Apple Cakes

Apple cakes are a traditional Irish dessert that harkens back to times when meals were a shared experience. They’re delicious plain or topped with a dollop of whipped cream or vanilla ice cream.

This simple recipe for apple cake is moist and sweet, bursting with chunks of fresh apples. You can also stir in a few chopped toasted walnuts or sprinkle on a cinnamon-sugar topping before baking to add even more flavor.

Make this easy cake for an afternoon snack or to serve as a dessert when you want to showcase fresh apples. Try Granny Smith, Braeburn, Cortland or Rome Beauty apples for a rich, slightly tart flavor.

Beef Stew

Beef stew is a hearty and comforting meal that soothes the soul and tummy. This particular recipe features tender beef, carrots, potatoes, and parsnips all slow simmered in a rich broth made from beef stock, Guinness beer, and wine.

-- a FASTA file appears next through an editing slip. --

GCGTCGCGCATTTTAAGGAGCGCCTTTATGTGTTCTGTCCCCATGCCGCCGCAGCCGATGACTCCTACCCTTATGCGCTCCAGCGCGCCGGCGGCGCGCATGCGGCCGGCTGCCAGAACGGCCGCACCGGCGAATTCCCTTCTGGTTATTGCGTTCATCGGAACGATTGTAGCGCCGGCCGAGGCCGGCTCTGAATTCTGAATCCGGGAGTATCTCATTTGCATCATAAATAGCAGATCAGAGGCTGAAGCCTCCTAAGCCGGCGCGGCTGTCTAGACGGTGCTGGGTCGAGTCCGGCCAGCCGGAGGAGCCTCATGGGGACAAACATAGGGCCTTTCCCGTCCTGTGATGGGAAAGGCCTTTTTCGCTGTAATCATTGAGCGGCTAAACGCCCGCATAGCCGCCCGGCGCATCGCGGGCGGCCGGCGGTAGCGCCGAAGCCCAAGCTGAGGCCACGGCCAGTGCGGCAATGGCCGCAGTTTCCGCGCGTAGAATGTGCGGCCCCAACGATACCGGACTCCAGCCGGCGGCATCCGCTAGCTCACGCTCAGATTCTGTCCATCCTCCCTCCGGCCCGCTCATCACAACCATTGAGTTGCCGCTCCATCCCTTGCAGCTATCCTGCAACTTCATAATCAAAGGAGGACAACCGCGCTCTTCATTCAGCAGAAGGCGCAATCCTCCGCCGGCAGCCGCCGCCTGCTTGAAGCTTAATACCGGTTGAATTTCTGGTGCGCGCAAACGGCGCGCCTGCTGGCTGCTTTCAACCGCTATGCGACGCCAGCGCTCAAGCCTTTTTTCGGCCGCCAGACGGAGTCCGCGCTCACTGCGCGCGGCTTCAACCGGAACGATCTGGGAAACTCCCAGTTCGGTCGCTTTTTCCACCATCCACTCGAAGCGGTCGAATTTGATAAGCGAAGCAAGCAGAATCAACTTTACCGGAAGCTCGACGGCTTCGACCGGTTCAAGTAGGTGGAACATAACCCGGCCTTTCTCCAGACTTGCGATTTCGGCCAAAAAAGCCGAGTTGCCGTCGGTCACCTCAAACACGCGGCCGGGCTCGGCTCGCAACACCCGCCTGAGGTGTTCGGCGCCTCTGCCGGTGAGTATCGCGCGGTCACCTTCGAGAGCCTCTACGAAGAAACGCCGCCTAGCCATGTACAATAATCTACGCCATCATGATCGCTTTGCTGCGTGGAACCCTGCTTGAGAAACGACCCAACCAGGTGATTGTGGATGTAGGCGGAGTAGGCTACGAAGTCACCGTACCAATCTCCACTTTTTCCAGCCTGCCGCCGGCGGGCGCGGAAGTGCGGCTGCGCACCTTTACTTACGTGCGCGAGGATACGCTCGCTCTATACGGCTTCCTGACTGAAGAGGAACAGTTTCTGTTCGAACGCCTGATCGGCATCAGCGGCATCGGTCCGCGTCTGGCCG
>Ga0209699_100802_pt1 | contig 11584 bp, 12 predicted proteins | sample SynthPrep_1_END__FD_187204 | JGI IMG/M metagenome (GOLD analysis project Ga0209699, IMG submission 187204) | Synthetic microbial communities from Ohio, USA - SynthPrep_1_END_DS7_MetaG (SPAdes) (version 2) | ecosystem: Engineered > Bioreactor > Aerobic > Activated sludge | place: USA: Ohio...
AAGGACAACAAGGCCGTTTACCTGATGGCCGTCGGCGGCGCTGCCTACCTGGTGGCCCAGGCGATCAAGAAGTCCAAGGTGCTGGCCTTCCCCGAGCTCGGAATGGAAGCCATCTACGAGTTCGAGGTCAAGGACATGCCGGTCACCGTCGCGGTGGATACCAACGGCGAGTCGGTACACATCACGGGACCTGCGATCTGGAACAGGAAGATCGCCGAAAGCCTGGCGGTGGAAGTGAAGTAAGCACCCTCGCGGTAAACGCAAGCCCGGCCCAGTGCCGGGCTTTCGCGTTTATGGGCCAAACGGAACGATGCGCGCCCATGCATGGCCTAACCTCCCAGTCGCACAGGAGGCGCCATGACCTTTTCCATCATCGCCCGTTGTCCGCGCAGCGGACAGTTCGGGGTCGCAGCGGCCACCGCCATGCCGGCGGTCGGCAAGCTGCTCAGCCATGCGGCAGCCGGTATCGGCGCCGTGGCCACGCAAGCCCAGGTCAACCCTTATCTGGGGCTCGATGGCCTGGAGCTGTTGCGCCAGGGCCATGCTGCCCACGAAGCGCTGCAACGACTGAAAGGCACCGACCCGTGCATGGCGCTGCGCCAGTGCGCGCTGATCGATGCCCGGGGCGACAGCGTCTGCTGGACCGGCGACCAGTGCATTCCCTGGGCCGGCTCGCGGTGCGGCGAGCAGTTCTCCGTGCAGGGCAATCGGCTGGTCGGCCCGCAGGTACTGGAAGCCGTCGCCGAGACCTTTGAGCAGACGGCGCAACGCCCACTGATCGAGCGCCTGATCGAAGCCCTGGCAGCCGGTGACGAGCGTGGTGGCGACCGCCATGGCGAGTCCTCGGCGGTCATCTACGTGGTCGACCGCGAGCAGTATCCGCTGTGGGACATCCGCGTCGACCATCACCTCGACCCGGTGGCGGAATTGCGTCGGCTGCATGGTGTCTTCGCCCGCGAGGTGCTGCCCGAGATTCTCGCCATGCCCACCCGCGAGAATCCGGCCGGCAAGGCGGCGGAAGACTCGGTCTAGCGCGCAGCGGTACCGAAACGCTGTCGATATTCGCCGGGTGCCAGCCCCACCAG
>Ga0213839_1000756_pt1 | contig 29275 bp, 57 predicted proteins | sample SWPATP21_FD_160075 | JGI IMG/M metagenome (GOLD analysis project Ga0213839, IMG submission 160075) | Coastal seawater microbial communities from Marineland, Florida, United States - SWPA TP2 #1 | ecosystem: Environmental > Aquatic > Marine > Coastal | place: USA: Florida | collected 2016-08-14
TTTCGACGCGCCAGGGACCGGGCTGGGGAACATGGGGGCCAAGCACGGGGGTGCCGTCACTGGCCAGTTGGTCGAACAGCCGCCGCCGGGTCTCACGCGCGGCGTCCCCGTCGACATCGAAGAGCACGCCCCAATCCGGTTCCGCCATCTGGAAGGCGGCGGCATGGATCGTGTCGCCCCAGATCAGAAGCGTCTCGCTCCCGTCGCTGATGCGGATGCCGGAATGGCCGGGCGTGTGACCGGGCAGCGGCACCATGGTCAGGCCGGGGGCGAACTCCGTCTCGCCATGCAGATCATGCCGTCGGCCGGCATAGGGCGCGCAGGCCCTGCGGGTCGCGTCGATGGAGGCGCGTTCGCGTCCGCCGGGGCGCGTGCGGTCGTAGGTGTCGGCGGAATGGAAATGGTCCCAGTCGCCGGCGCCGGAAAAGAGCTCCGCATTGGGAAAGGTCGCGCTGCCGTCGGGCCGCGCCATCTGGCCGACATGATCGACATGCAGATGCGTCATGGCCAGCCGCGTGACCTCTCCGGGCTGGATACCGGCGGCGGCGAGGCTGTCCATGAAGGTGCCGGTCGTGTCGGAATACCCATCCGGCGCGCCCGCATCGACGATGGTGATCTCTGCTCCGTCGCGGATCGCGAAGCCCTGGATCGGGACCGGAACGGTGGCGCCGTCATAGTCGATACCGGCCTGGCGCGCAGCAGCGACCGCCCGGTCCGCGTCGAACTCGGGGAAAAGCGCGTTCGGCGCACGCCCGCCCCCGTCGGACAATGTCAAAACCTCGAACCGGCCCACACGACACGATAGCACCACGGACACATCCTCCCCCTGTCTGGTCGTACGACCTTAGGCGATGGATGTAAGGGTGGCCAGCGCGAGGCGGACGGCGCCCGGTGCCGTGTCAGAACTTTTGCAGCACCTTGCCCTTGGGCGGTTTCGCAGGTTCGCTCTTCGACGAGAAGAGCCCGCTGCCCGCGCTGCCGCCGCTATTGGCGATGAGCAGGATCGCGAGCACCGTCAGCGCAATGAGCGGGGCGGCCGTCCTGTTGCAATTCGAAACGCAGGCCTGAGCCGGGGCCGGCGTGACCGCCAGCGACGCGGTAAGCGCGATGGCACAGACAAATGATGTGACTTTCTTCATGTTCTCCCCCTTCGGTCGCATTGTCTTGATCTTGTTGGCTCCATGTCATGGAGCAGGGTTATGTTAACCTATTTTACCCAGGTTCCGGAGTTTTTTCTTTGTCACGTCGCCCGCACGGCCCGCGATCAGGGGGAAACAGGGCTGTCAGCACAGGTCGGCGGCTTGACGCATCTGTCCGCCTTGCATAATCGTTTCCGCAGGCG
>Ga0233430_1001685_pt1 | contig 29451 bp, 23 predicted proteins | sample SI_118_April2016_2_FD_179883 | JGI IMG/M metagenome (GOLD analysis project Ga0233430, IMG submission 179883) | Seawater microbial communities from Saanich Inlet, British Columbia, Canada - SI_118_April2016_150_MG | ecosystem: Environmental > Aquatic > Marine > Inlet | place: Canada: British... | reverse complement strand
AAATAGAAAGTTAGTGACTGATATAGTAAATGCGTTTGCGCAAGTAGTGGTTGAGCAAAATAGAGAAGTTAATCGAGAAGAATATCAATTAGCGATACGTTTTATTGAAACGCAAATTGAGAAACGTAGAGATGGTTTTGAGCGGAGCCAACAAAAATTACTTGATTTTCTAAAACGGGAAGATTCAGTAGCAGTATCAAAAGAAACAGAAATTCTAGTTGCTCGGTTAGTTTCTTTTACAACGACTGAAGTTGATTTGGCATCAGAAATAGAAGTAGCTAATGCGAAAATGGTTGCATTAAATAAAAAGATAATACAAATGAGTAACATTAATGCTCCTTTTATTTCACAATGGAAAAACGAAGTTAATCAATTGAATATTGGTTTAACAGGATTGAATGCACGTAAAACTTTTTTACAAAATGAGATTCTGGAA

While stew meat is the traditional ingredient in Irish stew, you can also substitute cubes of lamb or a combination of steak and roast. Just be sure to season it with salt and pepper before cooking.

Brown the meat in a skillet before adding it to your slow cooker. This will help thicken the stew. If needed, you can mix flour with water to create a slurry and add it during the last 15-20 minutes of cooking.

Irish Soda Bread

Soda bread is an easy and delicious 4-ingredient quick bread that requires no kneading or rising. It relies on baking soda and buttermilk (acid) to leaven its dough, giving it a rustic yet tender crumb.